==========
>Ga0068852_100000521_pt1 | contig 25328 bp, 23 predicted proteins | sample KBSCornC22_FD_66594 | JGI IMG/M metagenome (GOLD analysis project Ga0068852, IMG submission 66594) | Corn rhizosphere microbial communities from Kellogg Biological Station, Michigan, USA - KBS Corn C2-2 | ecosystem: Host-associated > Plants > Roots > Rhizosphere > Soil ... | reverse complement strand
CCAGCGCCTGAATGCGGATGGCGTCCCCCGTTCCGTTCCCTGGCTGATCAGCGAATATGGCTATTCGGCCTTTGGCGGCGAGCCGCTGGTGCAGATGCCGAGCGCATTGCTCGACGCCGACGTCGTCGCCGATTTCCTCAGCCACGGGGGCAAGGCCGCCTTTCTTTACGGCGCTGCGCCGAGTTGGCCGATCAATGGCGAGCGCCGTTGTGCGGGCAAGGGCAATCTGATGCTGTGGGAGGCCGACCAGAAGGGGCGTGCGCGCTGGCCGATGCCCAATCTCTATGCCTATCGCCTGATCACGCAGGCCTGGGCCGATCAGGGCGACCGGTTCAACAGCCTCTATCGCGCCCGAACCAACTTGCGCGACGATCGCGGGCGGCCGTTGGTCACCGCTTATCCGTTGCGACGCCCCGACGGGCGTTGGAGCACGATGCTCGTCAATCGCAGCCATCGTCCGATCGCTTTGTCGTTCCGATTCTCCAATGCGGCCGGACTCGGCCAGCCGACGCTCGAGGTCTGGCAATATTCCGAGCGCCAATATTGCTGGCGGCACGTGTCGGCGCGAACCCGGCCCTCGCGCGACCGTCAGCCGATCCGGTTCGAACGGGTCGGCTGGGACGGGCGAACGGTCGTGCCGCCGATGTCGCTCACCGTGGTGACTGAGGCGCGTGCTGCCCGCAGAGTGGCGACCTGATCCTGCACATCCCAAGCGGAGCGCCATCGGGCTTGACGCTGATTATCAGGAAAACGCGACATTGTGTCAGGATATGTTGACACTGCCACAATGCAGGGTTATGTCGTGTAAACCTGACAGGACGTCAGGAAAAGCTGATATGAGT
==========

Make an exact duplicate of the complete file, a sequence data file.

>Ga0068852_100000521_pt1 | contig 25328 bp, 23 predicted proteins | sample KBSCornC22_FD_66594 | JGI IMG/M metagenome (GOLD analysis project Ga0068852, IMG submission 66594) | Corn rhizosphere microbial communities from Kellogg Biological Station, Michigan, USA - KBS Corn C2-2 | ecosystem: Host-associated > Plants > Roots > Rhizosphere > Soil ... | reverse complement strand
CCAGCGCCTGAATGCGGATGGCGTCCCCCGTTCCGTTCCCTGGCTGATCAGCGAATATGGCTATTCGGCCTTTGGCGGCGAGCCGCTGGTGCAGATGCCGAGCGCATTGCTCGACGCCGACGTCGTCGCCGATTTCCTCAGCCACGGGGGCAAGGCCGCCTTTCTTTACGGCGCTGCGCCGAGTTGGCCGATCAATGGCGAGCGCCGTTGTGCGGGCAAGGGCAATCTGATGCTGTGGGAGGCCGACCAGAAGGGGCGTGCGCGCTGGCCGATGCCCAATCTCTATGCCTATCGCCTGATCACGCAGGCCTGGGCCGATCAGGGCGACCGGTTCAACAGCCTCTATCGCGCCCGAACCAACTTGCGCGACGATCGCGGGCGGCCGTTGGTCACCGCTTATCCGTTGCGACGCCCCGACGGGCGTTGGAGCACGATGCTCGTCAATCGCAGCCATCGTCCGATCGCTTTGTCGTTCCGATTCTCCAATGCGGCCGGACTCGGCCAGCCGACGCTCGAGGTCTGGCAATATTCCGAGCGCCAATATTGCTGGCGGCACGTGTCGGCGCGAACCCGGCCCTCGCGCGACCGTCAGCCGATCCGGTTCGAACGGGTCGGCTGGGACGGGCGAACGGTCGTGCCGCCGATGTCGCTCACCGTGGTGACTGAGGCGCGTGCTGCCCGCAGAGTGGCGACCTGATCCTGCACATCCCAAGCGGAGCGCCATCGGGCTTGACGCTGATTATCAGGAAAACGCGACATTGTGTCAGGATATGTTGACACTGCCACAATGCAGGGTTATGTCGTGTAAACCTGACAGGACGTCAGGAAAAGCTGATATGAGT